Do you like to tent camp?  Yes?  No?  Maybe?  It Depends?

I am a person who likes the IDEA of camping, more than camping itself.  Don’t get me wrong, I love the outdoors.  I love to hike, see creation, and experience things far from my ordinary world … but at the end of the day, I would strongly prefer to be in my bed at home.

Why is this?  Well, I have yet to have a tent camping experience that gave me the same restful sleep as I can have in my climate controlled home and on my king bed.  It has been my experience that it is very difficult to pack that mattress and central heat and air into a backpack I can reasonably carry … so when I hike, I long for the comfort of home.  Can anyone relate?

Now, this is not to say that tents are not valuable.  THEY ARE.  If you want to hike the Appalachian Trail or see the summits of Half Dome (AND NOT TAKE OUT A SECOND MORTGAGE), then the tent is the way to go.  If you plan to move from place to place nightly, taking your portable home with you by foot – the tent cannot be beaten.  The tent is amazing at being portable … it is just not as plush and more prone to breaking down than its more permanent relative – “the house.”

I was thinking about this today as I looked at 2 Corinthians 5:1-10.  These verses (written by a tent maker) talk about death, and what lies after.  The Apostle Paul compares our current physical bodies to a tent, that (for the believer in Jesus Christ) will one day be traded in for a heavenly home.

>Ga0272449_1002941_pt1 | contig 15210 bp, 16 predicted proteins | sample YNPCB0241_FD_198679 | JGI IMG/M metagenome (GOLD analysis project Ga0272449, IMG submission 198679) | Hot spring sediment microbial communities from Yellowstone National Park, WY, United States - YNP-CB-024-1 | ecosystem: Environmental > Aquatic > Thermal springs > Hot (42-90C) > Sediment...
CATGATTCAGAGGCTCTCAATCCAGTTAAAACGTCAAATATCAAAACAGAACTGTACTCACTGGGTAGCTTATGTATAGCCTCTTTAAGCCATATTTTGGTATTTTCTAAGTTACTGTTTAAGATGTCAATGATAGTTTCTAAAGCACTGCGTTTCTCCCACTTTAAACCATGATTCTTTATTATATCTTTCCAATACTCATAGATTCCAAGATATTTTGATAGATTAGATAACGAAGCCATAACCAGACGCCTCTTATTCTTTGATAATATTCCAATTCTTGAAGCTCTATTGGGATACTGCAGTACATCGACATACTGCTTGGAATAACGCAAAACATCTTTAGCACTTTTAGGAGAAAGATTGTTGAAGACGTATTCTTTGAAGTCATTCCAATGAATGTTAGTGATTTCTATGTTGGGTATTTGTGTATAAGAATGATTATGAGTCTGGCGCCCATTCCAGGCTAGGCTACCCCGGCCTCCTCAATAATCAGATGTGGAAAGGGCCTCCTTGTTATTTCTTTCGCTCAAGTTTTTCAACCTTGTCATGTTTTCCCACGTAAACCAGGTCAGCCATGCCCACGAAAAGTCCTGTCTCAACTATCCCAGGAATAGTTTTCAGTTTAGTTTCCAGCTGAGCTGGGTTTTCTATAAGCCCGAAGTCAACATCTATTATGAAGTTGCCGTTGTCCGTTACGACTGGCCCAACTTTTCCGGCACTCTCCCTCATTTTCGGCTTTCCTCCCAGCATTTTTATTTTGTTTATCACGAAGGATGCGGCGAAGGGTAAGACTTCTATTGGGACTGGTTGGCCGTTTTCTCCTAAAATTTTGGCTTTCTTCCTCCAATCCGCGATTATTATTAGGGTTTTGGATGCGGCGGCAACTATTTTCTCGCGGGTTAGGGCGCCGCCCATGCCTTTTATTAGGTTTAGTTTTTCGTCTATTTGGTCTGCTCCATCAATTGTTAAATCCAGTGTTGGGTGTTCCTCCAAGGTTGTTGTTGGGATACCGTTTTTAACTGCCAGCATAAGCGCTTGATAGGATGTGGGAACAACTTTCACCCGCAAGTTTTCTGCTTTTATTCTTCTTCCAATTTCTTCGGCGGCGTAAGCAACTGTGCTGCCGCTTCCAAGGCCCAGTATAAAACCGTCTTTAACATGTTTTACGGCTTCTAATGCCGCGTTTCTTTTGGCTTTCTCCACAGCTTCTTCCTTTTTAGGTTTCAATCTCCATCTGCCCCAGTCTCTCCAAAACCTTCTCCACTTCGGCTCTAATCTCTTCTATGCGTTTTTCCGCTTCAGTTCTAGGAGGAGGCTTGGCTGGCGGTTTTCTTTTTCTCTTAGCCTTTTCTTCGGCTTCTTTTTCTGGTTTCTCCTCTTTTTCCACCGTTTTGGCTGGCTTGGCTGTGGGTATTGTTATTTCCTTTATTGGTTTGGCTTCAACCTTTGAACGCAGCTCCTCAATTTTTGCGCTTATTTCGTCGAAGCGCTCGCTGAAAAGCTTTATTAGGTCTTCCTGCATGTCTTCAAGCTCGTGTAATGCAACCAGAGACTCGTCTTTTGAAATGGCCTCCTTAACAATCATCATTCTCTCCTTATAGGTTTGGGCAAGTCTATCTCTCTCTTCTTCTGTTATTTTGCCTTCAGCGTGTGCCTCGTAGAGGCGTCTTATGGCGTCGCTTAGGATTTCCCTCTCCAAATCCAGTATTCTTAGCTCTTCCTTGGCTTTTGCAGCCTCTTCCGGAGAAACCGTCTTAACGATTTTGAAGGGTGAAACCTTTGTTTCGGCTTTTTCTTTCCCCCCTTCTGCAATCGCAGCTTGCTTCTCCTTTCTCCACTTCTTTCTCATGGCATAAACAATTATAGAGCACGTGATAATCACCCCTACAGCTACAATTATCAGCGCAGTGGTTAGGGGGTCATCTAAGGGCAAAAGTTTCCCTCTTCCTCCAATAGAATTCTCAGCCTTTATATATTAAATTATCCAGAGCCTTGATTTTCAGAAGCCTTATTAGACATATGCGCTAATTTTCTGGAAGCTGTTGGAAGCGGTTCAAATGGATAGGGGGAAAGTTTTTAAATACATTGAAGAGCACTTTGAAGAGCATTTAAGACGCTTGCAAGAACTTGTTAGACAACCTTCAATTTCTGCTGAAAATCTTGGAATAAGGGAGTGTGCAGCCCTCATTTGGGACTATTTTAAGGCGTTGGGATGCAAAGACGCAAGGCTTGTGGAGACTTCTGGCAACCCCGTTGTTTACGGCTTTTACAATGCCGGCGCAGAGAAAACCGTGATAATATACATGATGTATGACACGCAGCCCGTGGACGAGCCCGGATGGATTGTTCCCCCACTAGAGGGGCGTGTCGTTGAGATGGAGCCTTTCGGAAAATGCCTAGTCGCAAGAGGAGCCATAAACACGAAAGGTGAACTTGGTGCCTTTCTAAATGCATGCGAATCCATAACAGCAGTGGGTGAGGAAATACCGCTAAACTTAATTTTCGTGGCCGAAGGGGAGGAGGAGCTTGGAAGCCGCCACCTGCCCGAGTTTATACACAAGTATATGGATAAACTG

Let’s play with this analogy for a moment …

When life in this world is going well, things are good … like taking my tent out on a 70 degree day and setting it down on a bed of soft/level pine straw; I see things I would not see otherwise, and enjoy the moment.

When life in this world is going poorly (health concerns, relational strife, financial burdens), things are good … like my tent springing a leak during a rainstorm on a cold night as I toss and turn over a root poking me in the back, I rejoice that in just a few moments, the pain of the night will be over, and a warm comfortable bed awaits me at home.

In 2 Corinthians 4-7, the Apostle Paul is encouraging us to not “lose heart” as we live out our Christian lives.  One of the things that can cause us to lose heart is when we face death or deal with physical difficulties in life.  Paul’s encouragement?  This body is not your forever home … it is a tent that you will one day trade for a permanent home.  So live now in light of where you will be then, and you will be of good courage, regardless the circumstances.

This Sunday at Wildwood Community Church in our 8:30, 9:45, and 11:00 services we will share the Lord’s Supper together, and look at part 2 of our “Mission: Endure” sermon series, looking at 2 Corinthians 5:1-10.  Hope to see you there … and bring friends!

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